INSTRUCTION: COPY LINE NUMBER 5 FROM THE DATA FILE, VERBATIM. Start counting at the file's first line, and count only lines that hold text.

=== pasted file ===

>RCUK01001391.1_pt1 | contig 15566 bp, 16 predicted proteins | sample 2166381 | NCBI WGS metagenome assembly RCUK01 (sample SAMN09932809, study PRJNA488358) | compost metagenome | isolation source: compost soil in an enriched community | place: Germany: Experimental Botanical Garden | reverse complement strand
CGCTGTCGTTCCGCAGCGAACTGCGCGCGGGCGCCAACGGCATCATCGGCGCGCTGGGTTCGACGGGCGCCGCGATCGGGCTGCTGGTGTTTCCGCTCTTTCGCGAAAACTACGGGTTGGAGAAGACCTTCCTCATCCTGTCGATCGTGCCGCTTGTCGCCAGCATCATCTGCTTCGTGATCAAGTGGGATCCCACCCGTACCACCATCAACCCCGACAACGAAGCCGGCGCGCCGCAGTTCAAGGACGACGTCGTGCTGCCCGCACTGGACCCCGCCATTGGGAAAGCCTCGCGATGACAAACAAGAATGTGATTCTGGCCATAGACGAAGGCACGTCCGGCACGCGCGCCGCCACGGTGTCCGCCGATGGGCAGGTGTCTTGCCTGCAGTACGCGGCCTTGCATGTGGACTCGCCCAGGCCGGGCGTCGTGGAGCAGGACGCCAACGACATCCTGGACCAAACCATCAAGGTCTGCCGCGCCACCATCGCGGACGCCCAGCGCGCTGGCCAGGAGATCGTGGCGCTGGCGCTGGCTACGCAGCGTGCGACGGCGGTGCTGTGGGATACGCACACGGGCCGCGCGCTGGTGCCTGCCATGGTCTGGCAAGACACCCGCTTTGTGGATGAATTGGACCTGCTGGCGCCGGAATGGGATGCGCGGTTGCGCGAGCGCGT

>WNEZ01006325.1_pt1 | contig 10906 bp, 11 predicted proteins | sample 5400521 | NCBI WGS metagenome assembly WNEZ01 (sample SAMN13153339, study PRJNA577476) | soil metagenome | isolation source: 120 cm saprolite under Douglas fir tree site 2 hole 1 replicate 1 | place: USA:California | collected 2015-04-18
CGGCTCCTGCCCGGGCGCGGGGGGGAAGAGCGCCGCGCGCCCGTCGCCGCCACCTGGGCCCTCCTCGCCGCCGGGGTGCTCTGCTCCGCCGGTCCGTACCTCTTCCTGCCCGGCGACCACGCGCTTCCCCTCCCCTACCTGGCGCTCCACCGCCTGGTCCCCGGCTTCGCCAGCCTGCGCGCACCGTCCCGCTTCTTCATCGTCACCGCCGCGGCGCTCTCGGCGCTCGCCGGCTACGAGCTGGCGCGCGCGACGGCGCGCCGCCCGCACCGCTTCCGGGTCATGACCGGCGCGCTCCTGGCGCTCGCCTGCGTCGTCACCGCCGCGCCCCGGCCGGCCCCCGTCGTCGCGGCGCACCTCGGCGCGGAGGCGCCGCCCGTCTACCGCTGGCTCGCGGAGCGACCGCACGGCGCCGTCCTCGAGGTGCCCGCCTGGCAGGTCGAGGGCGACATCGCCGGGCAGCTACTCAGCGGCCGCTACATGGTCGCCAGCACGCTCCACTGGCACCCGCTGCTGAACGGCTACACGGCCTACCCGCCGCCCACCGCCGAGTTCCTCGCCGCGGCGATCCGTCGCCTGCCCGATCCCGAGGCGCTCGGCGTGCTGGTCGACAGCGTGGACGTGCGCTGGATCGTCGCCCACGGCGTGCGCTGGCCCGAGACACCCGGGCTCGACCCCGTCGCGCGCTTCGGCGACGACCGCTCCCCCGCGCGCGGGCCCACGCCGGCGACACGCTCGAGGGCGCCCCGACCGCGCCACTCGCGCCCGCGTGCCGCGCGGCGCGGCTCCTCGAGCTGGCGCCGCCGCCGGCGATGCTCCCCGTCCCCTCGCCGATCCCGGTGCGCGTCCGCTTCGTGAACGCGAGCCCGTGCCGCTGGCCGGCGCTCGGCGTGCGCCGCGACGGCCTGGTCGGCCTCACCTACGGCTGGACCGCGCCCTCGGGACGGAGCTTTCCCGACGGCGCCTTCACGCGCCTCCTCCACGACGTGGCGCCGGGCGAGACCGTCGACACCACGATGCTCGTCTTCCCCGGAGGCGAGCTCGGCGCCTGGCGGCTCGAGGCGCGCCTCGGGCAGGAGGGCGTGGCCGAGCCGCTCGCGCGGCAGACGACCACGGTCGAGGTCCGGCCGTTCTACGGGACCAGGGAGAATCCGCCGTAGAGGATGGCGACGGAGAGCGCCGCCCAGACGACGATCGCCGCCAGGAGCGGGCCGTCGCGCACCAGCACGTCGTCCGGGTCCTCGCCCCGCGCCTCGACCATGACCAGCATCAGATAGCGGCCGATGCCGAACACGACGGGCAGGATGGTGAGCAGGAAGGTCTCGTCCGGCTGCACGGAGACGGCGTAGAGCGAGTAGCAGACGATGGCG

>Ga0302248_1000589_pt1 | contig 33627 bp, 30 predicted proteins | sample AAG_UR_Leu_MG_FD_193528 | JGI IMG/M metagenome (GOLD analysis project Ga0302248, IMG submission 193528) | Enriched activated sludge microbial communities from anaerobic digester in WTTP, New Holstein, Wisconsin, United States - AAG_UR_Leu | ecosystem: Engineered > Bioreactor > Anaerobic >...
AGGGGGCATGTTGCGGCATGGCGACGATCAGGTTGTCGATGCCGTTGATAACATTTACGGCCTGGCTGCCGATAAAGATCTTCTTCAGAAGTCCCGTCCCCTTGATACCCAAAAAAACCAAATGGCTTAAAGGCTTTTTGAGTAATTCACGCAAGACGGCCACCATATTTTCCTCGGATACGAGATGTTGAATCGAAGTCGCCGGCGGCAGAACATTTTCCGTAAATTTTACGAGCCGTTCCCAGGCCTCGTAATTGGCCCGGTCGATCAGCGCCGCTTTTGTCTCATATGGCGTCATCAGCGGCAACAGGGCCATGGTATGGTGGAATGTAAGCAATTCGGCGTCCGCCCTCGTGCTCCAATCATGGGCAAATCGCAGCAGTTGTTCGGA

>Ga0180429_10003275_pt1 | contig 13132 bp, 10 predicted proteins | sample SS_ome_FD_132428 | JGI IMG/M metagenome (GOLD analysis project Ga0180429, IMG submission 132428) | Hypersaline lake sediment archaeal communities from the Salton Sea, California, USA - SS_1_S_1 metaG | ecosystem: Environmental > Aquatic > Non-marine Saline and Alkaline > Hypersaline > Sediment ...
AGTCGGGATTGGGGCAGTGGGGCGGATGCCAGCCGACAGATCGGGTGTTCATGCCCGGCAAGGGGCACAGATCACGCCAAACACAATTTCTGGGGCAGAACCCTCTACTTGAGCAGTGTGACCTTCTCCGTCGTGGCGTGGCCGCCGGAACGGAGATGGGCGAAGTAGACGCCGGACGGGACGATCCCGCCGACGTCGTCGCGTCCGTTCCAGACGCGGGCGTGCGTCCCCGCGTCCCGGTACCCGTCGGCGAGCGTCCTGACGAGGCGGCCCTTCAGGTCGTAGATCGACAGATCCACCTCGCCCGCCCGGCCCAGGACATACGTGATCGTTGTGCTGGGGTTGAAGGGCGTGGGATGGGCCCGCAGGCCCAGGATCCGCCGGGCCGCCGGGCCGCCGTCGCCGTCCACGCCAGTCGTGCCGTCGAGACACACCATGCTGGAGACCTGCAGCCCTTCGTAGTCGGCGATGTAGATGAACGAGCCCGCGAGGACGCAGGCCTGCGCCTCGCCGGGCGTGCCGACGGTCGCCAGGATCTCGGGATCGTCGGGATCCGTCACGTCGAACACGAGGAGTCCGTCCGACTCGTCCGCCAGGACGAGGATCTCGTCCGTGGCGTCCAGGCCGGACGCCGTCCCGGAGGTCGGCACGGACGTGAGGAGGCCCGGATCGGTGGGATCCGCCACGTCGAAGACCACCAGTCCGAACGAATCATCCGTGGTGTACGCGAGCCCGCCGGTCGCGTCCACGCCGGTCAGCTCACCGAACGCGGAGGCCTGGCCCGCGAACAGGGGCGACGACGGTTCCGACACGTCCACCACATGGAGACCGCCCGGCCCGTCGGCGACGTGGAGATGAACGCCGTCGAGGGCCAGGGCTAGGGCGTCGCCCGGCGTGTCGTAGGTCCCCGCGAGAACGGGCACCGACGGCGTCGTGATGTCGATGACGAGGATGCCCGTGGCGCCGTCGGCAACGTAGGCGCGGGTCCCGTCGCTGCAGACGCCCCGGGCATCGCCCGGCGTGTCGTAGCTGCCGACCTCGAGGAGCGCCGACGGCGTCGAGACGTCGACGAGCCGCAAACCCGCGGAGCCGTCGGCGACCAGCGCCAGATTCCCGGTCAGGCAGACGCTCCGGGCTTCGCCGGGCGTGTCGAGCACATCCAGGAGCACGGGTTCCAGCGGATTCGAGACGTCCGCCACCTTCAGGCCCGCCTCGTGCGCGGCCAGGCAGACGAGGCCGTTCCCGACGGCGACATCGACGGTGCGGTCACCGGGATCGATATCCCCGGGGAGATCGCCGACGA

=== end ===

>Ga0302248_1000589_pt1 | contig 33627 bp, 30 predicted proteins | sample AAG_UR_Leu_MG_FD_193528 | JGI IMG/M metagenome (GOLD analysis project Ga0302248, IMG submission 193528) | Enriched activated sludge microbial communities from anaerobic digester in WTTP, New Holstein, Wisconsin, United States - AAG_UR_Leu | ecosystem: Engineered > Bioreactor > Anaerobic >...